For Coaches

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Remove From Play

As a coach, you are responsible for the safety of your athletes. Remove from play is the most important aspect of handling concussions on the sidelines so that athletes are protected from further brain trauma. Learn the signs and symptoms of concussion so that you can make an informed and responsible decision. Sideline assessment tools are excellent aids for ensuring the safety of your athletes.

Chris Nowinski, author of Head Games, explains why only having a Return to Play concussion protocol addresses just half the problem.

Dr. Robert Cantu, Clinical Professor of Neurosurgery and Co-Director of the Center for the Study of Traumatic Encephalopathy at Boston University School of Medicine, explains the risks of continuing to play with a concussion.

If an athlete is exhibiting any of these signs and symptoms, he or she should be removed from play immediately and evaluated by a medical professional.
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The King-Devick Test

The King-Devick Test is an objective remove-from-play sideline concussion screening test that can be administered by parents and coaches in under 2 minutes.

King-Devick Test is a two-minute test that requires an athlete to read single digit numbers displayed on cards or on an iPad. After suspected head trauma, the athlete is given the test and if the time needed to complete the test is any longer than the athlete’s baseline test time, the athlete should be removed from play and should be evaluated by a licensed professional.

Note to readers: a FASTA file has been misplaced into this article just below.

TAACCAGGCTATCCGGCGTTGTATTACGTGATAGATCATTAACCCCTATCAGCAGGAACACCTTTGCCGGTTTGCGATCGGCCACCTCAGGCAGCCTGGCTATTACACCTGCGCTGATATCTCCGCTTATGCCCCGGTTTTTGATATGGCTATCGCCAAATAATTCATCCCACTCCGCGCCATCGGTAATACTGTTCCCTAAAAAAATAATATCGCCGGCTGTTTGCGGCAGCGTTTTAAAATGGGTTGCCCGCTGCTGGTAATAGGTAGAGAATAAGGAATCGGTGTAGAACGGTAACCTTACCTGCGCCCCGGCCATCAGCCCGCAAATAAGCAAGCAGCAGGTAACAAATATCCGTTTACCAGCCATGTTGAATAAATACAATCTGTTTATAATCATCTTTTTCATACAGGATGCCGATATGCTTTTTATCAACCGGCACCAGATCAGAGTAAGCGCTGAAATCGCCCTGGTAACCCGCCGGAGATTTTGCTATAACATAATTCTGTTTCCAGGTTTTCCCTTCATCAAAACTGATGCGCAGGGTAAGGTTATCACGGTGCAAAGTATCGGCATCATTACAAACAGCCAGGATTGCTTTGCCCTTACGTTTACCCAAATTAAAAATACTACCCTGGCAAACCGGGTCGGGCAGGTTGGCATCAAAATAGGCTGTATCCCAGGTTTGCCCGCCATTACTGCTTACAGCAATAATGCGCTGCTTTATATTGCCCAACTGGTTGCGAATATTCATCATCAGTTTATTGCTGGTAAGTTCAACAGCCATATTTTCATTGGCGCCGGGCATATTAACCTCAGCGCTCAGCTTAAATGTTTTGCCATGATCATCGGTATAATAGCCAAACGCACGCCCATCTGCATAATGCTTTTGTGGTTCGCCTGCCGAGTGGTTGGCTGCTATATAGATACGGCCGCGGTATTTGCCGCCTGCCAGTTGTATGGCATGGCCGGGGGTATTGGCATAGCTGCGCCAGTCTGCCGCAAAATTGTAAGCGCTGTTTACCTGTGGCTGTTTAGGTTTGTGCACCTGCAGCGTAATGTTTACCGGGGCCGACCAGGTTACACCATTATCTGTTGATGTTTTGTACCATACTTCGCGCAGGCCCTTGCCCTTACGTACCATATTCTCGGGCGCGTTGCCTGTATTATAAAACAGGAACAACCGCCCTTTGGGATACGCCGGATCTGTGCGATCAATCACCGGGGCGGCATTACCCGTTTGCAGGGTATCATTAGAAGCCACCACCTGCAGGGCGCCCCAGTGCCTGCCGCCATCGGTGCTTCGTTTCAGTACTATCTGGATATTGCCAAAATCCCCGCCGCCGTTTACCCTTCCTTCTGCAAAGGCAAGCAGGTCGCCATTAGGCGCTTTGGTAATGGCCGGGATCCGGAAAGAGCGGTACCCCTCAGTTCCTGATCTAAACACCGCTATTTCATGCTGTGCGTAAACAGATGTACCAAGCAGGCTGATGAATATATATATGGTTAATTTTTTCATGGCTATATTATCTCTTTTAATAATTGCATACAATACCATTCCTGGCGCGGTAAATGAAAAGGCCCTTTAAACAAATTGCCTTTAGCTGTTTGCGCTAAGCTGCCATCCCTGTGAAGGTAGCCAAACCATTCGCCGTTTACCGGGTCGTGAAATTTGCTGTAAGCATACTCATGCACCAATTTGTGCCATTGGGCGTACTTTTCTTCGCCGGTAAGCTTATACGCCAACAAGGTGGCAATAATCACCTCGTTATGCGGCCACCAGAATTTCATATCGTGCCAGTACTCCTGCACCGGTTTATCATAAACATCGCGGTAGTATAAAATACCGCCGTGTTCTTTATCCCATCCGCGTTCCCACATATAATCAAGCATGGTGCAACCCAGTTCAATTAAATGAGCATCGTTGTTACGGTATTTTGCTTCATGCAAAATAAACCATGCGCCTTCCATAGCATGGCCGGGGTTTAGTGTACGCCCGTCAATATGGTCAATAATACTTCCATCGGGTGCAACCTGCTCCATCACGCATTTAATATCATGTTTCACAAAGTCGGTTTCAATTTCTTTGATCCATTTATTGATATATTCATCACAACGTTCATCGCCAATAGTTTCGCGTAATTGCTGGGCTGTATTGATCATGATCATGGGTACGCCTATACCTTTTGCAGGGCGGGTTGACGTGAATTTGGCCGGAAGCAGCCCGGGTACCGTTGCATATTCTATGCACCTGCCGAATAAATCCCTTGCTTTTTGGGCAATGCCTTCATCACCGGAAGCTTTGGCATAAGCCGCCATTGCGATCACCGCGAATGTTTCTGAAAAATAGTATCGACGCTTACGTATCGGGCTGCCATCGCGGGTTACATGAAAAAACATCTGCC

Visit the King-Devick Test website for more information.
Sports Concussion Assessment Tool- 3rd Edition
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The Sports Concussion Assessment Tool 3 (SCAT3) is a tool for evaluating injured athletes from concussion and can be used in athletes over the age of 13. For younger athletes, the Child SCAT3 is available. The SCAT3 is designed for use by medical professionals only.

The SCAT3 is comprised of 8 subtests that take roughly 15 minutes to complete including the Glasgow Coma Scale, Maddocks questions, a 22-item symptom checklist, cognitive and physical evaluations using a balance assessment, coordination assessment and the Standardized Assessment of Concussion (SAC).

View the SCAT3 here.
Standardized Assessment of Concussions

The Standardized Assessment of Concussions (SAC) is used as the cognitive sub scale of the SCAT3. This measures orientation, immediate memory, concentration and delayed recall.

The Orientation Score is determined by five questions, and one point is awarded for each correct answer:
1. What month is it?
2. What is the date today?
3. What is the day of the week?
4. What year is it?
5. What time is it right now? (within 1 hour)

The Immediate Memory Score assesses the ability to recall five words that are read to the athletes on three separate trials. For example, the athlete is asked to repeat the words elbow, apple, carpet, saddle, bubble. One point is awarded for each word recalled correctly for each trial, with a maximum score of 15.

The Concentration Score is determine in two parts. First, the athlete will be asked to repeat a string of numbers in reverse order. For example, if the tester reads 7-1-9, the correct response is 9-1-7. Four trials are completed with number strings three to six digits long. One point is awarded for each correct trial. The second part of the Concentration Score is determined by asking the athlete to list the months of the year in reverse order. One point is awarded for the entire sequence being correct.

The Delayed Recall Score is determined later in the test by asking the athlete to remember as many of the words listed in the immediate memory section as they can. One point is awarded for each correct response.

The SAC can be administered in five to seven minutes making it a practical sideline assessment tool and athletes suffering from concussion have been shown to have worse scores than baseline and control athletes.

View the SAC here.